- Pack the least frequently used items first. Set aside important papers to keep with you on moving day. If possible, pack one room at a time to minimize stress. Label each box with the room it will go into in your new home and a detailed summary of its contents.
- Contact your telephone, cable, and utility companies to request disconnection on the night of your moving day, and to have final bills sent to your new address. Arrange to have services connected in your new place one day before you move in.
- Discontinue newspaper and magazine subscriptions, or have them forwarded to your new address.
- Discontinue other home deliveries or services (i.e., garbage pick-up, etc.).
- If necessary, arrange for off-site child care the day of the move and the delivery day.
- Get all school records and, if possible, have one last meeting with your child’s teachers. Have relevant records translated into English, if necessary.
- Backup all files on your computer and self-transport the backed-up files.
- If you know where you are moving, try to get a floor plan of the property. Think about the location of each piece of furniture. If there are items that will not fit or you cannot use, consider donating or selling them.
- If anything you are moving requires a special service, make arrangements with the required specialist (i.e., disconnection of icemakers, hard-wired light fixtures, etc.).
- If you are moving in or out of an apartment building, you may need to reserve the elevator, loading dock, or a parking space for the moving van. Additionally, many buildings require a certificate of insurance from the mover.
- Hold a garage sale or donate items you will not bring with you.
1 – 2 Weeks Before
- Take photos of everything you are moving.
- Pack a suitcase for each member of the family with one to two weeks of clothing and essential supplies that each person uses every day. Then pack some boxes of larger essentials that you use every day (such as plates and cooking utensils) and label these boxes clearly; you will unpack these first at your new location.
- Make sure that your moving company has your new address and the floor plan you designed so that they know where to place large pieces of furniture at your new home. You may want to confirm the details of your move with the moving company again, making them aware of any changes to your inventory or move plan (for instance, if you need to add an additional stop to pick up/deliver furniture from/to a storage facility).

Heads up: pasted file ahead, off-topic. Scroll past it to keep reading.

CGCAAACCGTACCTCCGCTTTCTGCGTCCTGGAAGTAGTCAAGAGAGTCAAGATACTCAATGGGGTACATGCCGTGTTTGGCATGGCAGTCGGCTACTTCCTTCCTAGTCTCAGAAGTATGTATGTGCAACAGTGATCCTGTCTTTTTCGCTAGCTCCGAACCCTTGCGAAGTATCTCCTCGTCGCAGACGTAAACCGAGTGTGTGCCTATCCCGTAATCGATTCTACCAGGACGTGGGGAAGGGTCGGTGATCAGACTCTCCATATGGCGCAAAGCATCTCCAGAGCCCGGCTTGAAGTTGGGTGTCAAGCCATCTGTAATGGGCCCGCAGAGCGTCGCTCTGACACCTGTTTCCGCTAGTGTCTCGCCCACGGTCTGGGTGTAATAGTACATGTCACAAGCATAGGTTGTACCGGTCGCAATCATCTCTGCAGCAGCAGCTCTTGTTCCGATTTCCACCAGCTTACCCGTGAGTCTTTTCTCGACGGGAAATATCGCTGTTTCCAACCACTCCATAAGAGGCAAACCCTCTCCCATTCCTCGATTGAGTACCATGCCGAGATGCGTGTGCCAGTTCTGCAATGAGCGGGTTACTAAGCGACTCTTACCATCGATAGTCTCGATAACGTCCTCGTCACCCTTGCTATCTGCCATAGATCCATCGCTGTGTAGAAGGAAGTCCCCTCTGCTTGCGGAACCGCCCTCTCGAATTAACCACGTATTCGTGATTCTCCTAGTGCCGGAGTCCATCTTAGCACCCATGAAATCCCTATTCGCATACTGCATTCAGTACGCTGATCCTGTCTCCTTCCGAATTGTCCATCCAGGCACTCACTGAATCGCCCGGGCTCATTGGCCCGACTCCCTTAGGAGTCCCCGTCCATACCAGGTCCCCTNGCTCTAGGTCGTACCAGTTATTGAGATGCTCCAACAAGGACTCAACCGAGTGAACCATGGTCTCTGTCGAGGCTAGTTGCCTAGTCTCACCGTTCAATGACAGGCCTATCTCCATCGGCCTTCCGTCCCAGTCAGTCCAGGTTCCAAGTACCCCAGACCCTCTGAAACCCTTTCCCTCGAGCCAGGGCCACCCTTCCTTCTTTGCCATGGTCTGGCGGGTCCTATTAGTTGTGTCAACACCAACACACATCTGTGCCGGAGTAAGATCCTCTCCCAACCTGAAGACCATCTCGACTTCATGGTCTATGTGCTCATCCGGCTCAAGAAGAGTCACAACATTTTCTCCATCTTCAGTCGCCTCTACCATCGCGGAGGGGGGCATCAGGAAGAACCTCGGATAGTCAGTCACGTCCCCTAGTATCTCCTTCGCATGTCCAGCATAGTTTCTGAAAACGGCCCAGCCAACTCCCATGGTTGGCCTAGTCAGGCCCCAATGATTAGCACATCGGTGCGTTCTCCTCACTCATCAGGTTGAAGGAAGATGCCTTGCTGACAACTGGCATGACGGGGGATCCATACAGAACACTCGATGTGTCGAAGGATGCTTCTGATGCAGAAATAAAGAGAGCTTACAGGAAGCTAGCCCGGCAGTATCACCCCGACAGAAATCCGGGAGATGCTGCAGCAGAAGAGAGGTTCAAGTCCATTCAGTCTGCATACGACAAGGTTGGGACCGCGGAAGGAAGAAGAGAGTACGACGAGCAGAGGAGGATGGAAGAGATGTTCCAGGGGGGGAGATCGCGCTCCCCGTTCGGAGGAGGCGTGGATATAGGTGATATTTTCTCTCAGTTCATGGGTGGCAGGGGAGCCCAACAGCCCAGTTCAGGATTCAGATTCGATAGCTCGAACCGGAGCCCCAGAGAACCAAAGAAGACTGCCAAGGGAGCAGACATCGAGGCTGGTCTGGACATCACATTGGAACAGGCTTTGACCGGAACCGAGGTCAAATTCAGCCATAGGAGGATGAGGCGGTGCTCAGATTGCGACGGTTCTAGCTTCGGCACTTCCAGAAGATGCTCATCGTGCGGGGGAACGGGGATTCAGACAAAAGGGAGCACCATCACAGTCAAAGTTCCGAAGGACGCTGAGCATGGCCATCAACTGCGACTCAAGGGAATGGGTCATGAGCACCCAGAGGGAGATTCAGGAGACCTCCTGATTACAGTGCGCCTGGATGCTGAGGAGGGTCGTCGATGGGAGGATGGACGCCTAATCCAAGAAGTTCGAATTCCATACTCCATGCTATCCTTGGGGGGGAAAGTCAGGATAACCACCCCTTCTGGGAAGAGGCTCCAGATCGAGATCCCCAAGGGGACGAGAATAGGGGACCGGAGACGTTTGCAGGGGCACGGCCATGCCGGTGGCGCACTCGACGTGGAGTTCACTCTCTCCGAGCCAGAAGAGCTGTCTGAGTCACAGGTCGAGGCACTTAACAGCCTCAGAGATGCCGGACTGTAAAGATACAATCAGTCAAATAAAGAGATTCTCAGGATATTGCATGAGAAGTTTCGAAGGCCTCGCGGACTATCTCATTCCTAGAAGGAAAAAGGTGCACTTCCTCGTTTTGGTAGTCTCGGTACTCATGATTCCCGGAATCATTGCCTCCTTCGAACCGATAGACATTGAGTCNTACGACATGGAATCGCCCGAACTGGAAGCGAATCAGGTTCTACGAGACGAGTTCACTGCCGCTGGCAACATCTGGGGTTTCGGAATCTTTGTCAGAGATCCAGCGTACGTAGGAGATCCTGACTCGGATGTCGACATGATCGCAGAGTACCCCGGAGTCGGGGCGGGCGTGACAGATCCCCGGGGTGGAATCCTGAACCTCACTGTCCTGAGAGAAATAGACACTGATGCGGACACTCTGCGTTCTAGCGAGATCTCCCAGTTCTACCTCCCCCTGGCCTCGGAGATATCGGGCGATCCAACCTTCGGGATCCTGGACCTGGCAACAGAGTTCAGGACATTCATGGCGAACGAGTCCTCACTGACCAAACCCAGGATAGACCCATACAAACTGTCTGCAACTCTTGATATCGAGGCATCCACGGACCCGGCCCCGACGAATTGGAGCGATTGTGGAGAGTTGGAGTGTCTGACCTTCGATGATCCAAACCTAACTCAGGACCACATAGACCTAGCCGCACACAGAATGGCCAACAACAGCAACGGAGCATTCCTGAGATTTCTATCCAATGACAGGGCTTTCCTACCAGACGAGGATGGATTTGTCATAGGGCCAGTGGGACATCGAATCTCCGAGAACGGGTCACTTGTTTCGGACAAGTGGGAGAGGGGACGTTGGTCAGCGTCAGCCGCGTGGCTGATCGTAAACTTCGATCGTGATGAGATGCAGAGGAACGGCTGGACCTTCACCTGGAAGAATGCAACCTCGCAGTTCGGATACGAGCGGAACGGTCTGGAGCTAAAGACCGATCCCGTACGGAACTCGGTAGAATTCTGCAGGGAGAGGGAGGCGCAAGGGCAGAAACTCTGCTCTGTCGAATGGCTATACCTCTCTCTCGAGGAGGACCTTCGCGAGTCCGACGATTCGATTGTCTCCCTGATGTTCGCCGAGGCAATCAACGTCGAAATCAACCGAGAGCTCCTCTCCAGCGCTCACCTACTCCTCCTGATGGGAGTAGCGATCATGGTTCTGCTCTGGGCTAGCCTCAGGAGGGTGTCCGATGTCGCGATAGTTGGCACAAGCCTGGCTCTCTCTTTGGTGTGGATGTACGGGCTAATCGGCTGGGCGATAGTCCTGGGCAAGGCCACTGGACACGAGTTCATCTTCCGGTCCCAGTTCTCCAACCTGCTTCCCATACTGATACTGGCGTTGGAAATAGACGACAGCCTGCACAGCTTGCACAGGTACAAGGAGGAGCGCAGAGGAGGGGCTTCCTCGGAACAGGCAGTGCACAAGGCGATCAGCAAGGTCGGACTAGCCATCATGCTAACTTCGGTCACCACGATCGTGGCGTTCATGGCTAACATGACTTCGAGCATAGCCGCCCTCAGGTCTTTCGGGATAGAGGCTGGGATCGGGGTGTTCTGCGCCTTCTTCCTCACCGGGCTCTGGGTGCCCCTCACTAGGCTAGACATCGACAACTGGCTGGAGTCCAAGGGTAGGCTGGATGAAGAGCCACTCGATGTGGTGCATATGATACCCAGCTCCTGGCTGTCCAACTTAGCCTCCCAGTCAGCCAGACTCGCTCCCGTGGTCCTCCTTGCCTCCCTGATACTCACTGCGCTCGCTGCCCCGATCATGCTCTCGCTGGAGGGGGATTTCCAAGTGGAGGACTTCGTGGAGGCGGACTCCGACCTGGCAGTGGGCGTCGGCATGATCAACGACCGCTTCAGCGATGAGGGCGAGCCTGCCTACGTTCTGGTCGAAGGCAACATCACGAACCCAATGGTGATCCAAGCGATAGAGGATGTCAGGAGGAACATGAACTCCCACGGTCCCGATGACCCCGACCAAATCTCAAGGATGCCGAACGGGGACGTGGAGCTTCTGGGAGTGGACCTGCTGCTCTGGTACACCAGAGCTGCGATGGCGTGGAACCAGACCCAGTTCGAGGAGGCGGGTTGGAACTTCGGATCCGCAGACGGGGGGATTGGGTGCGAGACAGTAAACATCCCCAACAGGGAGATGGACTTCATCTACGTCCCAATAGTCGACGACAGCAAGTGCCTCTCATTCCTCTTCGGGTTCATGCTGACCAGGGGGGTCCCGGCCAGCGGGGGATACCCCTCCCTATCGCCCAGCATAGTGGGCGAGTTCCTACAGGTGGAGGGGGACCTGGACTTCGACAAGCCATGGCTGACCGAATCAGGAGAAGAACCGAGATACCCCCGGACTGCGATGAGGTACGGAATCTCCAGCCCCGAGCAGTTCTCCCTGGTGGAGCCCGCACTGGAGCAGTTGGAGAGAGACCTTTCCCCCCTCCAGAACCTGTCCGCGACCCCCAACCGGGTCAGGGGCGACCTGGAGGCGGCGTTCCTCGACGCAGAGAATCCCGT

- Send out change-of-address notifications. Give the post office your info at a local post office or online at moversguide.usps.com.
- Give away any live plants if you are not able to move them yourself. Usually movers will not be responsible for them.
- Lawn care, snow removal, and other gasoline-powered machines must be emptied of gasoline and oil prior to the move. Wash out all gasoline cans to eliminate fumes.
- Dispose of any items the mover cannot take (i.e., aerosol containers, explosives, cleaning fluids, flammable liquids, etc.).
- Take out all items from your safe deposit box.
- Collect any dry cleaning, laundry, items at the repair shop, items borrowed by friends or family, etc.
- Notify medical insurance, homeowner’s or renter’s insurance, and automobile insurance companies of your new address.
- Make any local transportation arrangements from old home to airport and airport to new home.
1 Day Before
- Make sure that you set aside your suitcases and your “Last Box Packed / First Box Unpacked” boxes in an easy-to-access place in case you need to use items from them (such as medications and tools) up until the morning of the move.
- Separate all items you plan to take with you prior to the moving crew’s arrival. This could include cell phones, chargers, prescription medicine, car keys, clothing, etc.–anything you’ll need while the majority of your belongings are on a truck. Label these items so the crew knows not to pack them.
- Do not ship sentimental or important documents such as birth certificates, insurance papers, deeds, medical records, passports, or anything that may be required when purchasing or renting a new home, such as bank statements. Add these to that “do not pack” pile.
- Check to make sure all walkways and driveways are clear of any obstruction, including snow or ice if moving in winter.
- Have enough cash to tip your movers (generally you can give the tip money to the foreman and it will be distributed evenly to the movers) and/or to pay the balance of moving fees when the movers get to the new location (if this is set out in your moving agreement).
- Empty and defrost refrigerators and freezers.
- Remove toner and ink cartridges from all printers.